After Rev. Storey’s inspirational message, which resonated with many dealing with trials of the current economy, the Gretna Community Association recognized with awards two local community non-profit groups who have been serving on the West Bank: the Boys & Girls Club of the West Bank and the Community Center for Life, which is an non-profit group that cares for the needs of women involved in unplanned motherhood. With a final performance by Irma Thomas and benediction by Fr. James R. Day, the new pastor at St. Joseph Church in Gretna, attendees may have daring to believe for an LSU championship, but hopefully were inspired to believe in better days to come.


Ted Badje said...

Father Hollywood, there are people who think like you do. They are called the Wisconsin Synod. Why don't you check them out? I personally don't see anything wrong with civic gatherings if they all profess Jesus Christ as Savior. How else are the community of believers supposed to portray themselves to the outside world? We worship in the Lutheran church, but meet other Christians outside the church walls.

Father Hollywood said...

Dear Ted:

For the most part, I agree with you.

The problem here is the woman "pastor." The RC Church (as do the LCMS and the WELS) does not believe women can ontologically be ordained to the pastoral office. We also believe it improper and sinful for women to lead men in prayer.

It's not that we simply disagree about it, be believe it is a sinful usurpation.

That's the real issue.

The lesser issue is the using of the faith to promote what is essentially a political meet-and-greet. These kinds of things are typically more about networking than praying.

But you do misinterpret me. I'm not opposed to all "civic gatherings." I have given the invocation at City Hall for the council meeting a few times, and I gave the invocation at the dedication of the Mel Ott Memorial.

Our brethren in the Wisconsin Synod would not have done any of those things. I disagree with them on that.

But I will never give the impression that women "pastors" are simply a case of To-MAY-to or to-MAH-to. The Christian Church simply has no women pastors. It is like a male mother or a female boy. For me to take part in such a prayer service would have been to mix Christianity with a pagan religion. I could not do that in good conscience.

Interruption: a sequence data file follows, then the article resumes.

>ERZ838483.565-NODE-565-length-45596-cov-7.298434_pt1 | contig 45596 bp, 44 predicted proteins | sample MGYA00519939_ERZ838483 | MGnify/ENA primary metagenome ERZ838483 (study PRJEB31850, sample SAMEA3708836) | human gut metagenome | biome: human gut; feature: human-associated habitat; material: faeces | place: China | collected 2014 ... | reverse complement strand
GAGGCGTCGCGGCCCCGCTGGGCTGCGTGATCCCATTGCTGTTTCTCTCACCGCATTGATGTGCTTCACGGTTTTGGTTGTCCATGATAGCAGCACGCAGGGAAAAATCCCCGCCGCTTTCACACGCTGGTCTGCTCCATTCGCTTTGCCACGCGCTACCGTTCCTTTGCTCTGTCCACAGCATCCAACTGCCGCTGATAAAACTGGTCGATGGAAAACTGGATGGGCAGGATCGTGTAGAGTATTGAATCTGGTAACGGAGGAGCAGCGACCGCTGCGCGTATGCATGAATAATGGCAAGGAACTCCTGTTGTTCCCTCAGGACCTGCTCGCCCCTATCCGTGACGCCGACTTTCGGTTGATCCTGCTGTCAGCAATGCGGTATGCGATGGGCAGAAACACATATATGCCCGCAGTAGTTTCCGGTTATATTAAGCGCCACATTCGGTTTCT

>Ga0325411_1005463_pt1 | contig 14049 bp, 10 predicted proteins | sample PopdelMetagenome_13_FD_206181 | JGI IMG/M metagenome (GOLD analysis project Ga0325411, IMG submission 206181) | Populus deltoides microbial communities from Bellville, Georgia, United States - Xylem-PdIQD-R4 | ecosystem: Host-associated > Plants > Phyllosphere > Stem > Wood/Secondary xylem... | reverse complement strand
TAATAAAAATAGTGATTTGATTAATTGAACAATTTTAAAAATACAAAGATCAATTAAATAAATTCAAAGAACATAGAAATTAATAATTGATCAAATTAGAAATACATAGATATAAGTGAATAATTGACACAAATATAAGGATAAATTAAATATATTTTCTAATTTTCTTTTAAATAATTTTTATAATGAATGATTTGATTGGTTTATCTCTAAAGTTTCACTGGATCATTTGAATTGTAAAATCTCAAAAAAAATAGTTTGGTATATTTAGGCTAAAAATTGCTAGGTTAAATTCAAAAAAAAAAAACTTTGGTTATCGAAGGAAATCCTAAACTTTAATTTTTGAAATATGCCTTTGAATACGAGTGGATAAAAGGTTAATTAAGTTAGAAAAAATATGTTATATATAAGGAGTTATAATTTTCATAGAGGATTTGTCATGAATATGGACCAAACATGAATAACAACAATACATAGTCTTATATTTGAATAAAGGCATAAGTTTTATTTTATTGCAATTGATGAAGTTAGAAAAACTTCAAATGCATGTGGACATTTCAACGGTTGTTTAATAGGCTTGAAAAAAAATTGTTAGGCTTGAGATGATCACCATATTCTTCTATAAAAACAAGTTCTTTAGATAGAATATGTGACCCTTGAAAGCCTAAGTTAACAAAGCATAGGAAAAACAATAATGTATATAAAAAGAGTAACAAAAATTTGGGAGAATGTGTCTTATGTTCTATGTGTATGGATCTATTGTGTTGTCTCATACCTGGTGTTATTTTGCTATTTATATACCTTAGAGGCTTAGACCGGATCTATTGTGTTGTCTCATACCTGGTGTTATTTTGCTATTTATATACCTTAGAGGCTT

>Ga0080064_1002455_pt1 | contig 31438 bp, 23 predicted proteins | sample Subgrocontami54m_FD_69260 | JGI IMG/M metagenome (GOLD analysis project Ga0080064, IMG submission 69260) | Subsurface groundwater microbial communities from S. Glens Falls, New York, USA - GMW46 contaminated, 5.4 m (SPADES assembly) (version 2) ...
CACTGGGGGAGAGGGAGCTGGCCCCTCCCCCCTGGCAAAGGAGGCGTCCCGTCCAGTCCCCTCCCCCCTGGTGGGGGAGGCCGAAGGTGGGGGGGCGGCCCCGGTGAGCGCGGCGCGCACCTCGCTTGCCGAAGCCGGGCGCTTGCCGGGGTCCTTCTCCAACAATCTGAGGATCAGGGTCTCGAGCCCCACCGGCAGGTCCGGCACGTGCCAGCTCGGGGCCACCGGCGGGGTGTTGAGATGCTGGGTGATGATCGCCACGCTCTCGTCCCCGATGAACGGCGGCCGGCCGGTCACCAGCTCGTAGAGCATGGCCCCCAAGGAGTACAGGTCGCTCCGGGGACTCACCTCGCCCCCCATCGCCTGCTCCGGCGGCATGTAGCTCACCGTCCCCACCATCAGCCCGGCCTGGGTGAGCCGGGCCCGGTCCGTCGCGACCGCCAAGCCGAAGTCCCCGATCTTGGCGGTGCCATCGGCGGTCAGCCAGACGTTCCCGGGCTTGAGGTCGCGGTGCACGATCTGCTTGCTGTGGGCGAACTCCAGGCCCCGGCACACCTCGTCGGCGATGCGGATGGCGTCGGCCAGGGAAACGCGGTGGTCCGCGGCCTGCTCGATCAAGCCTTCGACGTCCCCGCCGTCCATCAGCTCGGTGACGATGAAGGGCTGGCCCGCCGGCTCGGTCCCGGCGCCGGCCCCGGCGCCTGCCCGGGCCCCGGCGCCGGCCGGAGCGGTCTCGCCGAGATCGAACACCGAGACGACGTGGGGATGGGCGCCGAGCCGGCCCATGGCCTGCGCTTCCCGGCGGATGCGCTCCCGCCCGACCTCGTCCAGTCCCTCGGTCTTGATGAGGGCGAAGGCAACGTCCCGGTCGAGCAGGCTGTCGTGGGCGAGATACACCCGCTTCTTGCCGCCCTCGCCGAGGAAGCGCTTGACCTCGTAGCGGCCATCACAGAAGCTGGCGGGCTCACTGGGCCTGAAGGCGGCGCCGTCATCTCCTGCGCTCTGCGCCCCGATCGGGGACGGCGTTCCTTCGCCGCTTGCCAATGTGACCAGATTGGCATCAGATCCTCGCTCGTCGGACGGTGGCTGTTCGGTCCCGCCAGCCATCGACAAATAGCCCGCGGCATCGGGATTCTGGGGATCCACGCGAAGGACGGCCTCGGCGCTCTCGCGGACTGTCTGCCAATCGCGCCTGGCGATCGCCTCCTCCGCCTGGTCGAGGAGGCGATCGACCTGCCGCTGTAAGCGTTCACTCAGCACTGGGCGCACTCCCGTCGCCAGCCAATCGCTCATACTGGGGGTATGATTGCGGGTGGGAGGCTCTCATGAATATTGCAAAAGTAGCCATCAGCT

Thanks for writing.

Past Elder said...

You're right about that FH.

When I was WELS, we were not supposed to even so much as participate in table grace with our LCMS family members (let alone the RC side)!

And yes the larger issue is not who is Christian but who is pastor, in this case.

Of course too you know God had no opinion on the College World Series this year, God being a Husker and the Huskers not being in it.

(Note to readers who may not know me: the last was a joke, I am from Omaha, and have been identified by FH as a bit of a rascal. But we appreciate you, er y'all, coming up here!)

Past Elder said...

PS - you still got a Half Fast Marching Society down there?

Anonymous said...

But what's worse, here is an example of the local Roman Catholic parish hosting a woman "pastor" to be the keynote speaker, and the local Roman Catholic pastor giving the benediction. The function was funded by the Knights of Columbus.

I wish I could say I'm surprised, but I'm not. Would that you could have seen one of the annual ecumenical Good Friday gatherings in my 'burb. It was held at a local Byzantine Catholic Church and the procession included the parish priest, priests from the local Benedictine Roman Catholic parish and their "pastoral assistant, an Ursuline Sister, and the lady "pastors" from the Methodist and ELCA parishes.

This is how the RC and the Protestant mainline will eventually make women clergy acceptable to their people -- well, in the Protestant mainline it's already a fait accompi.

As Catholic kids see women clergy more and more they will come to see them as perfectly normal. And this in a church that claims to have an "authentic" priesthood, apostolic succession and the Vicar of Christ.

Women clergy, especially "bishops" just don't look right in those funny hats.


Anonymous said...

Should have been "fait accompli", of course.